Tax Payable on Sale of Private Residence

It has long been part of the capital gains tax exemptions/reliefs that no capital gains tax would be payable on the sale of a persons sole/main private residence. This principal private residence exemption also included the final 36 months of ownership as deemed occupation, and therefore also exempt from charge, up until a few years ago. This final period of deemed occupation was then reduced to 18 months.

From 6th April 2020 the final period exemption will be shortened further from the 18 months down to only 9 months ( although the 36 month exemption period will continue to be available to disabled persons or those in a care home ). In addition to this reduced period, lettings relief will only apply when the owner of the property is in shared occupancy with the tenant.

It becomes more possible therefore that a chargeable gain could arise where an individual has to sell their home, before they can buy a new one. Any capital gains tax on disposal would also need to be paid within 30 days of completion. A failure to disclose the tax due, and the failure to pay the tax by the due date, would potentially lead to additional penalty costs.

Anyone selling their principal private residence after 5th April 2020 should be conscious of these changes to the exemption.

Private Sector Off Payroll Workers

Off payroll working rules were introduced a couple of years ago with regards the public sector. For off payroll workers you should think contractors/freelancers/IR35. The long awaited ” private sector IR35 ” legislation has now been released in draft form. This new legislation is expected to come into force from April 2020.

The new proposals will apply to private sector engagements where the ” end client ” is a medium or large business, as defined by the Companies Act. The end client is the person/organisation that receives the services of the personal service company ( PSC ) worker, at the end of the supply chain.

The end client now becomes the decision maker as to whether IR35 applies to the engagement or not. They must produce a Status Determination Statement ( SDS ), which provides a conclusion as to whether IR35 applies to the engagement, and the reasoning behind this conclusion. The SDS is then given to the PSC worker, and also the party directly below it in the supply chain. The SDS can then be further passed down the supply chain.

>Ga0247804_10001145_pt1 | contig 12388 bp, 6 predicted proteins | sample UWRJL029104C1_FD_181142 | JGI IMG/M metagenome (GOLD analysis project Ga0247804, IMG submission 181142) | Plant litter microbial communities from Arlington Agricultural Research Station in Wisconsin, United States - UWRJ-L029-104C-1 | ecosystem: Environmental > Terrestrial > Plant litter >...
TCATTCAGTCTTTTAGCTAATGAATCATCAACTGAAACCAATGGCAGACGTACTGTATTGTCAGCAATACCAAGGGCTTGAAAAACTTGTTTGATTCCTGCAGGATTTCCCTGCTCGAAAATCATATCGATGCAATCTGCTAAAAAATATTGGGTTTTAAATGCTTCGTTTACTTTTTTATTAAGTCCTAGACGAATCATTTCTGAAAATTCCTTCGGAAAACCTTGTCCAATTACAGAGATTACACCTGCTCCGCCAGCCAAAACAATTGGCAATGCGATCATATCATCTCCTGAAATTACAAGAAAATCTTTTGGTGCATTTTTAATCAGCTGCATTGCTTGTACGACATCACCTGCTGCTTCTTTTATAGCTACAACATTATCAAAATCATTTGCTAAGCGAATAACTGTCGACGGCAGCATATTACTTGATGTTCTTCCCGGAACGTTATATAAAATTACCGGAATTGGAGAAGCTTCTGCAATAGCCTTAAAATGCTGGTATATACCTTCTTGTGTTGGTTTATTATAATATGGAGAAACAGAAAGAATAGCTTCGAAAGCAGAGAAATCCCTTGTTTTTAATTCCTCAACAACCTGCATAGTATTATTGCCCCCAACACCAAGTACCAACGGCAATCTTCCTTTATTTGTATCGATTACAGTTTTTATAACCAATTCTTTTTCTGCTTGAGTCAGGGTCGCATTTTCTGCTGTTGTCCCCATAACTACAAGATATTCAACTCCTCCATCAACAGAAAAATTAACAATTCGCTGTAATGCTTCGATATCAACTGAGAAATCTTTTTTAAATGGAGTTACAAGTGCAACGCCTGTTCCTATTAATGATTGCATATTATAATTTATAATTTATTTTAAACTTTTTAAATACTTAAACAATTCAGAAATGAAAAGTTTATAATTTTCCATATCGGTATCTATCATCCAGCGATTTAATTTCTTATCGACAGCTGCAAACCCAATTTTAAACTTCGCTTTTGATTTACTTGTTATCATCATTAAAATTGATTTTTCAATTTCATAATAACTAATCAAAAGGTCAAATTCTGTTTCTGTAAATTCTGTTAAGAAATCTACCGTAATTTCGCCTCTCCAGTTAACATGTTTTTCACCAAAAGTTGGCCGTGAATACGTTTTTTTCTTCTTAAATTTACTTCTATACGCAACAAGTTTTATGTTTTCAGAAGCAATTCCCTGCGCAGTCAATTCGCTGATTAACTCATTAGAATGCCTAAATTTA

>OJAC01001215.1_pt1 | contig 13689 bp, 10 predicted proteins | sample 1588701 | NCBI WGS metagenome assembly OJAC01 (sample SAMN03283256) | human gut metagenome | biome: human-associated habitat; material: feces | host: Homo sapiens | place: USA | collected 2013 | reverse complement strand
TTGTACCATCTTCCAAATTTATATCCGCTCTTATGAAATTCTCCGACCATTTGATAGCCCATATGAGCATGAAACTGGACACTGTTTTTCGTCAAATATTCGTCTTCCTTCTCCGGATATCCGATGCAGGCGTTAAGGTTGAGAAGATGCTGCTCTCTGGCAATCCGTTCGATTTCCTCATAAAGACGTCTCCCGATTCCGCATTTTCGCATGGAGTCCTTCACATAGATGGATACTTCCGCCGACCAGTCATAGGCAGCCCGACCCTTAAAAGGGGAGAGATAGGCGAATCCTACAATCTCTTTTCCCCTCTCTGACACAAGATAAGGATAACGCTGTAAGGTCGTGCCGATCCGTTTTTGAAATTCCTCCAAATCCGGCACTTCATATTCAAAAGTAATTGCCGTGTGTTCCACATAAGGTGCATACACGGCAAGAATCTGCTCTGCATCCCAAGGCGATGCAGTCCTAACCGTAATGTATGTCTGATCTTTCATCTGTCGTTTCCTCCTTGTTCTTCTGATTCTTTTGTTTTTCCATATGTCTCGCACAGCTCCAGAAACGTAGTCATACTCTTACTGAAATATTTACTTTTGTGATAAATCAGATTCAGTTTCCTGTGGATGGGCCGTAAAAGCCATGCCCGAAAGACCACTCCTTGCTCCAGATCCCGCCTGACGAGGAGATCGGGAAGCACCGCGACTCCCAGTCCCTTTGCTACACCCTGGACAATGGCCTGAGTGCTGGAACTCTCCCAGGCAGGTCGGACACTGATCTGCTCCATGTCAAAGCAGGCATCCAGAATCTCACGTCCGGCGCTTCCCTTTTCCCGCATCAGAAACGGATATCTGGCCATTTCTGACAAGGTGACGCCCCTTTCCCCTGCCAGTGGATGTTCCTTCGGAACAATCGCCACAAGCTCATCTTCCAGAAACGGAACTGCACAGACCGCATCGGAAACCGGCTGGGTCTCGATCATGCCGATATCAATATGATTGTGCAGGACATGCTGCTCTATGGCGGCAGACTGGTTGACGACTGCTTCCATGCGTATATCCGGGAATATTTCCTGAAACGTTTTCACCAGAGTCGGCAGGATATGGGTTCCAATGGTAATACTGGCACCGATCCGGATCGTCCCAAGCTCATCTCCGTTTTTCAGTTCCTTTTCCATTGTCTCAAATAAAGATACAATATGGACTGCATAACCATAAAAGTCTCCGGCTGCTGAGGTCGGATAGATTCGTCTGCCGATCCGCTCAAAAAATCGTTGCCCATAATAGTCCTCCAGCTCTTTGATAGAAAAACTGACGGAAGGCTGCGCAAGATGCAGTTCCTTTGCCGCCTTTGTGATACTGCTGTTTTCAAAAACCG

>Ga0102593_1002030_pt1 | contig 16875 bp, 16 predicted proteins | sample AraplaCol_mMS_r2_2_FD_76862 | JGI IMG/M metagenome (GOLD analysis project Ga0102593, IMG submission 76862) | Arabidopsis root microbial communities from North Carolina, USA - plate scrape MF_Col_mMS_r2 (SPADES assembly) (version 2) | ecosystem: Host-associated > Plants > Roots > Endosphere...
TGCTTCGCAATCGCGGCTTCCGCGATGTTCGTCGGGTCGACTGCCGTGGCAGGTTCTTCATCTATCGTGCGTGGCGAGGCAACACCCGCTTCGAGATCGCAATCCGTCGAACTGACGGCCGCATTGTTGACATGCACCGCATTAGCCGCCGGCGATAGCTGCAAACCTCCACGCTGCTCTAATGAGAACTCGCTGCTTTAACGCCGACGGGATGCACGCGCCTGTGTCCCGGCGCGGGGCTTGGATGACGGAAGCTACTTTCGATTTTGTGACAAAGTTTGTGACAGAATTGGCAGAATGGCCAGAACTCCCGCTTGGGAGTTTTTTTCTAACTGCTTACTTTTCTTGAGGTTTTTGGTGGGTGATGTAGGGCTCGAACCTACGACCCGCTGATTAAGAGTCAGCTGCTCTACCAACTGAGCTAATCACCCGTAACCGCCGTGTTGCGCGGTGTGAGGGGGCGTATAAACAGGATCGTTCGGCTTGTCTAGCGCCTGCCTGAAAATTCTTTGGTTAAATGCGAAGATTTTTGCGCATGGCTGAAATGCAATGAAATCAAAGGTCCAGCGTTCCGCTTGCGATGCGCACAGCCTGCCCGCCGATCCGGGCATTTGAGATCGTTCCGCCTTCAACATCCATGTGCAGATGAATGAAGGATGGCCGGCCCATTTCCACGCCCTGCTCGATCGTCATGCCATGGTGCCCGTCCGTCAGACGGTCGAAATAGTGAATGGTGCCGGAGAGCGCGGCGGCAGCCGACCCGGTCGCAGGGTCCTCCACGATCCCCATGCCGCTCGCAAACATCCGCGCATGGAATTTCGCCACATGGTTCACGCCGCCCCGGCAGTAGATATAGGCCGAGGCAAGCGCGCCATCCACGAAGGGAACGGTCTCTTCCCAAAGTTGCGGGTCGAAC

Whichever party is ultimately left ultimately holding the SDS will take responsibility as the ” fee payer ” which is essentially the party responsible for ensuring the correct tax treatment is applied to the PSC. The fee payer would typically be the party closest to the PSC in the supply chain ( i.e the party physically paying the PSC ).

This is complicated legislation, and it still appears to have many unanswered questions that could come out of it. The government has committed to providing further guidance during 2019, and has also accepted that HMRC’s check employment status indicator tool ( CEST ) is woefully inadequate at providing an accurate decision.

As further updates become available, we will post this information on our website, but all contractors/freelancers can expect a shift in attitudes as to their status from next April, as was seen in the public sector previously. This would then increase their tax burdens, and effectively reduce their take home pay!!!!!

 

NHS Pensions

There has been a lot of talk in the media recently about the pension contribution allowances, both annual and lifetime, and especially how they are adversely affecting certain professions such as the medical profession. As the annual allowance begins to be tapered off above earnings of £150,000 those in the health sector especially are facing the choice of either paying additional income tax bills on the overfunding, or having their NHS pension fund affected.

In a lot of cases, the additional income tax charges are coming as a surprise and shock to the individuals concerned. So much so that within the health sector, it is becoming increasingly concerning that doctors are refusing to work overtime on the grounds that the additional income is creating these penal tax charges.

Good news ( hopefully ) is however on the horizon. The government has recently confirmed that it will consult on proposals to offer senior clinicians a new pensions option. This would allow them to build their NHS pension more gradually over their career by making steadier contributions towards their pension, without facing regular and significant tax charges.

As news develops we will continue to update you on our news section.